I left the camp and rode through the peace of the morning, expecting not too hard of a day until suddenly our route took a sudden left turn and I found myself in a sandstorm through which I could barely see the road. When I finally got past the big kick up I rode into a little tea shop where a few of the other riders were having some peace before heading off again. Sometimes you just need a few moments rest to realize that you can actually go on. Sometimes all I can do is think that if I can't make it in today, there will be a truck that will come and get me. After a few hours of headwinds, I got in to lunch. I was in quite a bit of pain by this time. My anti-Malaria meds make me sensitive to the sun, so I've got pretty bad burns on my arms and knees and my knuckles - you can't imagine how awful a knuckle burn is. In Asia I tried Lariam - it made me hallucinate, here I'm on Doxycycline - I get thoroughly burnt (great side-effect for a drug that only gets used in regions with excessive amounts of sunlight). I guess if ever I go down to South America I'll go for Malarone and bite the bullet of $5 a day for a pill.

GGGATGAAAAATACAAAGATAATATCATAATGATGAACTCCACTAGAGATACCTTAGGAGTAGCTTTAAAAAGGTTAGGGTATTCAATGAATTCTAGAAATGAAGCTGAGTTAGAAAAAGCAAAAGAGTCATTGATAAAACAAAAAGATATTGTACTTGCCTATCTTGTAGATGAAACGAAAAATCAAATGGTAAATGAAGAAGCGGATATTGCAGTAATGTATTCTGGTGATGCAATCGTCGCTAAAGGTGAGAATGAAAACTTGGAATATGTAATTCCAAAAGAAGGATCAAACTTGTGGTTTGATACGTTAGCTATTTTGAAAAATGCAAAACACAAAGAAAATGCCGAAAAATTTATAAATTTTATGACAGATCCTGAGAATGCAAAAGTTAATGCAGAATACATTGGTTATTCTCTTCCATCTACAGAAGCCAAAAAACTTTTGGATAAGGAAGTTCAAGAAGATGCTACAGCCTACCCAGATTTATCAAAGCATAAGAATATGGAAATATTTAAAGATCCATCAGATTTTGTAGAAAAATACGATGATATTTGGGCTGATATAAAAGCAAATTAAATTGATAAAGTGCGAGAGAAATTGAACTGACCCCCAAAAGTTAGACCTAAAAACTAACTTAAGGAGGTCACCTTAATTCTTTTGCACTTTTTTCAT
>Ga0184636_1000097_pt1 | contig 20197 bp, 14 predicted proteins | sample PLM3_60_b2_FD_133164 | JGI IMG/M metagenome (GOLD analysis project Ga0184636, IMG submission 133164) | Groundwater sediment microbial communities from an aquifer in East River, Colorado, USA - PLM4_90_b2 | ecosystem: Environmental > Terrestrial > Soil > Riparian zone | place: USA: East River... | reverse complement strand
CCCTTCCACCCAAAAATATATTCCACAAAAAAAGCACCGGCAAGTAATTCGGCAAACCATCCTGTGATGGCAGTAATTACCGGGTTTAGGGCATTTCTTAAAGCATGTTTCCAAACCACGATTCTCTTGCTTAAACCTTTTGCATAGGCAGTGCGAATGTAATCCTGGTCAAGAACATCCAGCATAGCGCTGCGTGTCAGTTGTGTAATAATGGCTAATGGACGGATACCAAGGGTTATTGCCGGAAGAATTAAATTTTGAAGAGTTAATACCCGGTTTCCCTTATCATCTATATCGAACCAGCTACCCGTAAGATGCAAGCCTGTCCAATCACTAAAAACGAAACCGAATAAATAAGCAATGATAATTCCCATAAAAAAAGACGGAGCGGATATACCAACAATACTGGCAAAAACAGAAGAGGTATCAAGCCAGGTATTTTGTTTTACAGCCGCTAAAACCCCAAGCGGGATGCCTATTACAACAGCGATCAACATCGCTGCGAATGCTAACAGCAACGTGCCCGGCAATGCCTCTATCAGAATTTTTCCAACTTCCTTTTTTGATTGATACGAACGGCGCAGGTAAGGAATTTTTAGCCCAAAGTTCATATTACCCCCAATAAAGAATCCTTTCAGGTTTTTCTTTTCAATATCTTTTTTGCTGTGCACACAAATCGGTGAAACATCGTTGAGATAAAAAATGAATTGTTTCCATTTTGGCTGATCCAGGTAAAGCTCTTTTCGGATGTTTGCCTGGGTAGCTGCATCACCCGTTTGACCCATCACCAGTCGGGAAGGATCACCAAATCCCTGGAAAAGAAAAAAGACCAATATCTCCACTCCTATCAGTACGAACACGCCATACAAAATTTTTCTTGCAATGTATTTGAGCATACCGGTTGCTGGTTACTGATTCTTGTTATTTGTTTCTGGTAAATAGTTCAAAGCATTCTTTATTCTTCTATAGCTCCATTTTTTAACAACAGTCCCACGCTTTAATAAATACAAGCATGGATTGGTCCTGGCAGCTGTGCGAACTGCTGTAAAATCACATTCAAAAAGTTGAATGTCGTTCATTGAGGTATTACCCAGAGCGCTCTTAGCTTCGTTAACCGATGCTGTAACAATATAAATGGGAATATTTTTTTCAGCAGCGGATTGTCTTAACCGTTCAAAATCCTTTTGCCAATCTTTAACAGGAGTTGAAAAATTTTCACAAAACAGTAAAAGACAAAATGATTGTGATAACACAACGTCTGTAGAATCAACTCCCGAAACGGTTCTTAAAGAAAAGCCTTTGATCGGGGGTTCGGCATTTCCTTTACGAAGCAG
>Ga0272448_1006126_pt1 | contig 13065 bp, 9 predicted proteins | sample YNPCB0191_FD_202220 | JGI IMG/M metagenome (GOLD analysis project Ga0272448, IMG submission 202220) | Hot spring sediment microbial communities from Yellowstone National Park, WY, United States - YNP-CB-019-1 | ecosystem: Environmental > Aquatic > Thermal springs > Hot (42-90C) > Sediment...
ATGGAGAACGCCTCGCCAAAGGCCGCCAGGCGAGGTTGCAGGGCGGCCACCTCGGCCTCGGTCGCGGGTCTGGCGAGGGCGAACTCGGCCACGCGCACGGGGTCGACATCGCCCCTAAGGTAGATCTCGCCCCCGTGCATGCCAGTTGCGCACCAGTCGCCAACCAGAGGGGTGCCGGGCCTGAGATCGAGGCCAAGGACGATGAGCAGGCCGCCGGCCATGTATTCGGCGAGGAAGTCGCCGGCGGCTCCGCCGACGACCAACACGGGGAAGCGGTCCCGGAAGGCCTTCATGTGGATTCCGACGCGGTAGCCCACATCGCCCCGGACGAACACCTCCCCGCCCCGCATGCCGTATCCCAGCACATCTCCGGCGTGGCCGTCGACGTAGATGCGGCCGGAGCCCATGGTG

I rode off from lunch but couldn't continue - I was sunstroked. I covered myself with my sarong, but that only worked as a sail to slow me down. Judy passed by and fortunately (for me) got a flat. We started changing it when a bunch of white-robed, white turbaned men who were fixing their own flat came over. Introductions and handshaking passed, and then another car stopped to see what was going on. More white-robed, white turbaned men came out and more introductions and handshaking, this time with the other men as well as us. We had only managed to get the tire off in this time, and then I saw the truck in the distance. I pushed my way through the crowd of men and flagged it down. I got on with the knowledge that there was nothing that could get me to push that pedal one more time. We got into Alfonse's camp. It is named for a past TDA rider who took the day off riding that day. He jumped on the truck in the morning, got in to lunch, tucked away some grub, got back on the bus, had a nap and never woke up. He died peacefully of a heart attack. We had a moment of silence to remember this man who was known for his unending caring and generosity, as well as a disproportionately large smile.